Fanatic – “A person marked or motivated by an extreme, unreasoning enthusiasm” The Free Dictionary The term “fan” is presumed to be a derivative of the word “fanatic,” a word that is not always used in a complimentary fashion. That’s the case with several recent examples of college basketball fans gone wild. Perhaps the incident that received the most exposure is the one involving Oklahoma State’s Marcus Smart and Texas Tech fan, Jeff Orr. After Smart committed a foul during the last minute of the Cowboys’ loss to the Red Raiders in Lubbock, his momentum carried him into the stands, where Orr spewed epithets at him. Smart instinctively responded by shoving Orr before being pulled away by teammates. Smart was hit with a technical and suspended for three games by the Big 12 Conference.

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Column: NCAA is at it AgainMarch 3, 2014

The NCAA is at it again. Last week they suspended Oregon State University pitcher Ben Wetzler for 20% of the Beavers’ season for doing what any person in this country not only has the right to do, but should do: Have the assistance of an advisor prior to making a life-changing decision. Wetzler, who was a sixth round draft pick of the Philadelphia Phillies last June, violated what is referred to as the “no-agent rule” contained in Bylaw 12.3.2.1. The Bylaw essentially states that a student-athlete will be ineligible if an agent markets his or her athletic ability. In its interpretation of the Bylaw, the NCAA specifically states that a student-athlete may seek the advice of an “attorney” or “agent”, but that “advisor… may not negotiate on behalf of a student-athlete or be present during discussions of a contract offer, including phone calls, email or in-person conversations.”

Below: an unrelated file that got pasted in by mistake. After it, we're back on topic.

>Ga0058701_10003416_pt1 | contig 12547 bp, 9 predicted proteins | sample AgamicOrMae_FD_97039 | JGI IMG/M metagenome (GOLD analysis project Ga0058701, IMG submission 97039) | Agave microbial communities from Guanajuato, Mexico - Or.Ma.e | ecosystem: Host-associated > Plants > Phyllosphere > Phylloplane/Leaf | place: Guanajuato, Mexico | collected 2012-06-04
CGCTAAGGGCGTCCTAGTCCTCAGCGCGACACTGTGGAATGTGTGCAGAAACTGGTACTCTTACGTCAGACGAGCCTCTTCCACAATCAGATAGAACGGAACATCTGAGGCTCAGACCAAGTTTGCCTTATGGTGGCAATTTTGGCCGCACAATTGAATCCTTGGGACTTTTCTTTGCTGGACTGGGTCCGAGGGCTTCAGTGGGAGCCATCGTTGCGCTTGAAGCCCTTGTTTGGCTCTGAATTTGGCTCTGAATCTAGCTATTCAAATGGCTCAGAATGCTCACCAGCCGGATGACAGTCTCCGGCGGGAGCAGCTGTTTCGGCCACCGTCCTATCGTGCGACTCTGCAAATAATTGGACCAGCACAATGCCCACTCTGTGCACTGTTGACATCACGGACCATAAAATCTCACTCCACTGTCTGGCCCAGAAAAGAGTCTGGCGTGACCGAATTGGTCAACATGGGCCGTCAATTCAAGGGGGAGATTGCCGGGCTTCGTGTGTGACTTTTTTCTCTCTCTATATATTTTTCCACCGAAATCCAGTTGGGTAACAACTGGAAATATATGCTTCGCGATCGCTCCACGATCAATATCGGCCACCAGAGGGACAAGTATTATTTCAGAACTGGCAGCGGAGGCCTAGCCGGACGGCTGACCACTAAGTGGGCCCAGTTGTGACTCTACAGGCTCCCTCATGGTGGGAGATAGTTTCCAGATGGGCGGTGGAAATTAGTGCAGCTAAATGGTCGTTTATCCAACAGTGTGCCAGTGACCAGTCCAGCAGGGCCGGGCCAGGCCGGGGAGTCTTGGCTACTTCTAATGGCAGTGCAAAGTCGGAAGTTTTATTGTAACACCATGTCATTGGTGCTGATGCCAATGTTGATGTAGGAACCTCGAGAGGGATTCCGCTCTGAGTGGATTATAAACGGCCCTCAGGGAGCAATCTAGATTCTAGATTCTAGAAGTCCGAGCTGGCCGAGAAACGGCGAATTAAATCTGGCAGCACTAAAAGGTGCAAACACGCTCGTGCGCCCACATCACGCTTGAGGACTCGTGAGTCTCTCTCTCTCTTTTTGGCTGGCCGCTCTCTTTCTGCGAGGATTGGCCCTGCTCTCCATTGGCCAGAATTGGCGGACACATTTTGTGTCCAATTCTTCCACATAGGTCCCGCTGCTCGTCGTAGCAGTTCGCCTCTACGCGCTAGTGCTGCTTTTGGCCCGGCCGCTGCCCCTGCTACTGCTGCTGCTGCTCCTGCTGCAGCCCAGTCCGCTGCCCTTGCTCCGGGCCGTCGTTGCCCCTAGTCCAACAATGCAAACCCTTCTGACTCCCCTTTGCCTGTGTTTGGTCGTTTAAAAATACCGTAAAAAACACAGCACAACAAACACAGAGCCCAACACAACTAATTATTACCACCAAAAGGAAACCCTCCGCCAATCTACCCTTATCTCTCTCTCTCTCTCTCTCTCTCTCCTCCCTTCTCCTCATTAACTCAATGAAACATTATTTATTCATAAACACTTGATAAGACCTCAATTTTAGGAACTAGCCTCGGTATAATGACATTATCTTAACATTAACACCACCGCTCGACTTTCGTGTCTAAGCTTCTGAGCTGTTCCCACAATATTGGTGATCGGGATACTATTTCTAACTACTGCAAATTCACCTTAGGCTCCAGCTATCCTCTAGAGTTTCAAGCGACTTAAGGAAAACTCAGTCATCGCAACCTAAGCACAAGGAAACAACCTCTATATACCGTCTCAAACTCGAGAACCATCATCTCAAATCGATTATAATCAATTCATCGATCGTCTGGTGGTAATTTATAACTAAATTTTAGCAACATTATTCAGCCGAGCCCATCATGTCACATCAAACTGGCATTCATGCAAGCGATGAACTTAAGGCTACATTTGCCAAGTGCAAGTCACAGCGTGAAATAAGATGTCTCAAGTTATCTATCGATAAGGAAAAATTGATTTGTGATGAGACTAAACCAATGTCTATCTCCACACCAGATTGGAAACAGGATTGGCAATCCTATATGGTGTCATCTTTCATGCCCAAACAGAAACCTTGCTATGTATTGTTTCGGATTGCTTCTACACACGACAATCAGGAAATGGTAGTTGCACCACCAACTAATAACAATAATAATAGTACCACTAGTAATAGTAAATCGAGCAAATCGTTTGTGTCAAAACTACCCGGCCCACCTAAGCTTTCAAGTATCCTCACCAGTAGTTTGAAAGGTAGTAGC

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Column: Taxing Olympic Gold...And Silver and BronzeFebruary 24, 2014

There are two things all Americans can agree on: We love our Olympic athletes and we hate taxes. That means we can all agree on exempting Olympic athletes from paying taxes on their Olympic winnings, right? Well, maybe not. The first thing you should know is that Olympic gold medals are a misnomer. Although the medals weigh 531 grams, there are only six grams of actual gold in each medal. The balance is silver. At today’s street value for both metals, a gold medal is worth approximately $550. That amount is considered taxable income to medal winners.

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Column: MLB Allows Teams to Drop PensionsFebruary 17, 2014

On the eve of spring training, Major League Baseball owners voted to give clubs the option of eliminating pension plans for some uniformed and all non-uniformed employees. Reaction to the move was almost unanimously critical. Prior to the vote, MLB clubs were required to offer traditional pension plans to Minor League employees - coaches, trainers, scouts - and non-uniformed MLB personnel, those who toil away in the front office. Traditional pension plans, known as defined benefit (DB) plans, guarantee retirees a fixed pension amount based on a formula that considers an employee’s earnings, years of service and age at retirement. In most cases, employees get what they are promised. However, if an employer goes bankrupt or the company pension plan goes belly up, the “guarantee” could be in jeopardy. Fortunately for private sector employees, the federal government maintains an insurance fund for such occasions, although pension payments are subject to being reduced.